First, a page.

Housing supply is not the reason for worsening housing affordability

We heard again and again that housing supply is the problem for runaway house prices, that the government needs to increase housing stock to keep up with rising demands.

But we have been sorely mistaken...So take a deep breath and let’s discover the real cause of the affordable housing crisis. 

We don’t have a housing supply problem

The first thing to know is that the number of homes is pretty much keeping up with growth in the number of households in recent decades.  It has been pointed out by the Reserve Bank’s submission to the inquiry. 

And Let Dr. Cameron Murray’s findings be further proof of that. Back in March, he had debunked the myth that restricted supply is the problem. 

As it turns out, there is enough zoned capacity to cater for projected growth. But developers driven by higher sales prices would only select sites, build and sell in strong markets. So locations with the highest initial property prices were the most likely to be developed. 

No one complains about the fact that we have been on a money printing spree since 2008 (hence easier access to credit) and we have been treating housing as a financial investment. Further ease of planning regulations won’t get us out of this perpetual cycle.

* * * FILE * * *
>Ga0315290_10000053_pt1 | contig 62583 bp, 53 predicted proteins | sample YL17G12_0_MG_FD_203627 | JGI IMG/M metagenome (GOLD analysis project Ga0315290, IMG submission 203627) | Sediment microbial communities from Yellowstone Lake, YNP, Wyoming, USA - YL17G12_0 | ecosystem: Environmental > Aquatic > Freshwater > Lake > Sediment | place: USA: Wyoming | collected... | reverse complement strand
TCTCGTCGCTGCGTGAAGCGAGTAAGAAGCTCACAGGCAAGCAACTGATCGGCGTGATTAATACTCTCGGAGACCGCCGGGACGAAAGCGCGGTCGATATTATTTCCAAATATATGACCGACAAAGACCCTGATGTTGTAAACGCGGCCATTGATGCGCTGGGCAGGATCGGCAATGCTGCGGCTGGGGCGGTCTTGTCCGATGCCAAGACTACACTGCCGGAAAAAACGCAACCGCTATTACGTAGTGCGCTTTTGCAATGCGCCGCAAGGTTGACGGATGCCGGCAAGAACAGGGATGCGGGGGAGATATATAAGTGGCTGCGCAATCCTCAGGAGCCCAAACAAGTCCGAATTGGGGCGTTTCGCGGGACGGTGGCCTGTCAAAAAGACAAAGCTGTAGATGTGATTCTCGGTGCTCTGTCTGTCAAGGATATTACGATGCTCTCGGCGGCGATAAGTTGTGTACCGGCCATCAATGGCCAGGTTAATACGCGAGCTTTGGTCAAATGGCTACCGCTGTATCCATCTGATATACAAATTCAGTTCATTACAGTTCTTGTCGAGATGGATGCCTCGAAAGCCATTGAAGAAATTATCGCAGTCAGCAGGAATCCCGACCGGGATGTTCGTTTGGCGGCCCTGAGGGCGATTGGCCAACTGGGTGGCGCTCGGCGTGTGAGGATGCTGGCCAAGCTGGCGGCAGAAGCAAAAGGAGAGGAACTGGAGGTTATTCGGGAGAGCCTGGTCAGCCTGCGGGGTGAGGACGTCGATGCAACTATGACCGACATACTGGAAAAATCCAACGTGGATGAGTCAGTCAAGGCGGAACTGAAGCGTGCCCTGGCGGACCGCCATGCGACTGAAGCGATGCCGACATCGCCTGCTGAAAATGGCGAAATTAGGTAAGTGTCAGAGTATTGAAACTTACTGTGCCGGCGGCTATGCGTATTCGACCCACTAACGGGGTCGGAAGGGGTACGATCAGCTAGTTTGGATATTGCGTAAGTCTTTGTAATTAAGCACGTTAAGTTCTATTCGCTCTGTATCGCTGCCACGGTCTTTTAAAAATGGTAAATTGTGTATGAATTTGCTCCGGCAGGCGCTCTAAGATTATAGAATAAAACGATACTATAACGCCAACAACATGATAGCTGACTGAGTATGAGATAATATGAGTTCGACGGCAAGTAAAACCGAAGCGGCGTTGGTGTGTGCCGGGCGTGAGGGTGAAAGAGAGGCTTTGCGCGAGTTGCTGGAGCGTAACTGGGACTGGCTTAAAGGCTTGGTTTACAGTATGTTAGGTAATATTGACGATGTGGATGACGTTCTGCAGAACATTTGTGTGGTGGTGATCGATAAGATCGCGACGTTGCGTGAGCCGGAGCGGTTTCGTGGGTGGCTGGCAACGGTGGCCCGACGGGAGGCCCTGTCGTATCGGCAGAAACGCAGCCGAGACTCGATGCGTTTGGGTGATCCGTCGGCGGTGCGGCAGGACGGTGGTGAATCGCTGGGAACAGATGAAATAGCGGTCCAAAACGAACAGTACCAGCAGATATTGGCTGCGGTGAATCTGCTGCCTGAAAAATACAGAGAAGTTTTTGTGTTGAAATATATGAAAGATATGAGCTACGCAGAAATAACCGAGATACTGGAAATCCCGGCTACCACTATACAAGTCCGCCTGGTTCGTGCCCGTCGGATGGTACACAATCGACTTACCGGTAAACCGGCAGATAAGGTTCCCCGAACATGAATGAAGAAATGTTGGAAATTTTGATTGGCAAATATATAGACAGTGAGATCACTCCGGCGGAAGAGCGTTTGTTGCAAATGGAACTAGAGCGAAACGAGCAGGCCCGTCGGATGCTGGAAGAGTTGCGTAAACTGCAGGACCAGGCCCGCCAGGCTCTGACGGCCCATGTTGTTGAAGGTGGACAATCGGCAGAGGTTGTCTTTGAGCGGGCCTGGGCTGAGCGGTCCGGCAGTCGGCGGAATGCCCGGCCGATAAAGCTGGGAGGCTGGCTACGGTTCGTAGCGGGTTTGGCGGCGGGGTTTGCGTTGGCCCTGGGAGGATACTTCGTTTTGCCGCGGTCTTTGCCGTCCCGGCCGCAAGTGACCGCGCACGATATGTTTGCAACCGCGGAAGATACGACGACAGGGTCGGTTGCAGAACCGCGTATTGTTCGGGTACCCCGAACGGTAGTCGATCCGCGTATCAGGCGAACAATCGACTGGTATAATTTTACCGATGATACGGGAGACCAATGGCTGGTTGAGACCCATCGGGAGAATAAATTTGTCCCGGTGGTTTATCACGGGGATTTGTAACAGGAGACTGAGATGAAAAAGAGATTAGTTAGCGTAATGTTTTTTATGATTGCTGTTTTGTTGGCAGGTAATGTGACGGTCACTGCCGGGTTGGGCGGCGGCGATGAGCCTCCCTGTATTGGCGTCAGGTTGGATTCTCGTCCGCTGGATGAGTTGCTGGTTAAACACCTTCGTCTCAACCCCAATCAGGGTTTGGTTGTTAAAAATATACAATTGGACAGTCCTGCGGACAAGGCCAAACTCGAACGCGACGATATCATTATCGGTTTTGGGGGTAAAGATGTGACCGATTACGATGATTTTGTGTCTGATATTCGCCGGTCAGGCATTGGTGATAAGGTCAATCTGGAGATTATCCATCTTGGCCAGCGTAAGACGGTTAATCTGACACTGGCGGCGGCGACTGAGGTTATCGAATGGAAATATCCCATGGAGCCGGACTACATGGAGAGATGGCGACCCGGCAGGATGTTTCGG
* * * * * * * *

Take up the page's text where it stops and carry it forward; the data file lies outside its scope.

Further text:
Australian housing affordability continues to deteriorate

According to the ABS, Australia’s overall homeownership rate fell from 70% to 66% over the last 20 years. Over the same period, the number of households renting their home from private landlords increased to 27%.

Over the last 40 years, the median house price in Melbourne has jumped 21.9 times higher. As of this year, the price of a typical Melbourne home is 10.3 times higher than annual earnings, compared to 2.8 times in 1981. 

This week’s auction market was recorded as the second busiest week of the year with 3,562 homes taken to auction, up 8.2% from the previous week. 

It left us wondering: is there a future where everyone has a designated piece of land to call their own, to raise their family and grow old?

Unfortunately, the very system is fundamentally unfair. Housing is attractive as an investment for those who can afford it (some can afford additional properties). It’s also more favourably taxed than other forms of investment. 

The housing market has become out of reach for many Australians with each passing day. The affordability issue has put a lot of stress and strain on families. People are putting their whole life down to busyness, yet still have a long way to go to break in the property market. 

You may think you’re doing the right thing by managing your credit score, saving up for the 20% deposit for what seems like three lifetimes, only to be greeted by heavy bidders with superior borrowing power at every auction. 

CONCLUSION 

The skyrocketing housing costs are more of a demand problem than a supply problem right now. The markets have been fuelled by those wanting to buy second homes, holiday homes, homes to rent, or to flip. There is a drive to bring up prices as much as possible. 

Many are hoping the rise of interest rates could cool down housing prices. But unless house prices actually fall significantly, house prices will continue to outpace wages and people are already priced out of the market. 

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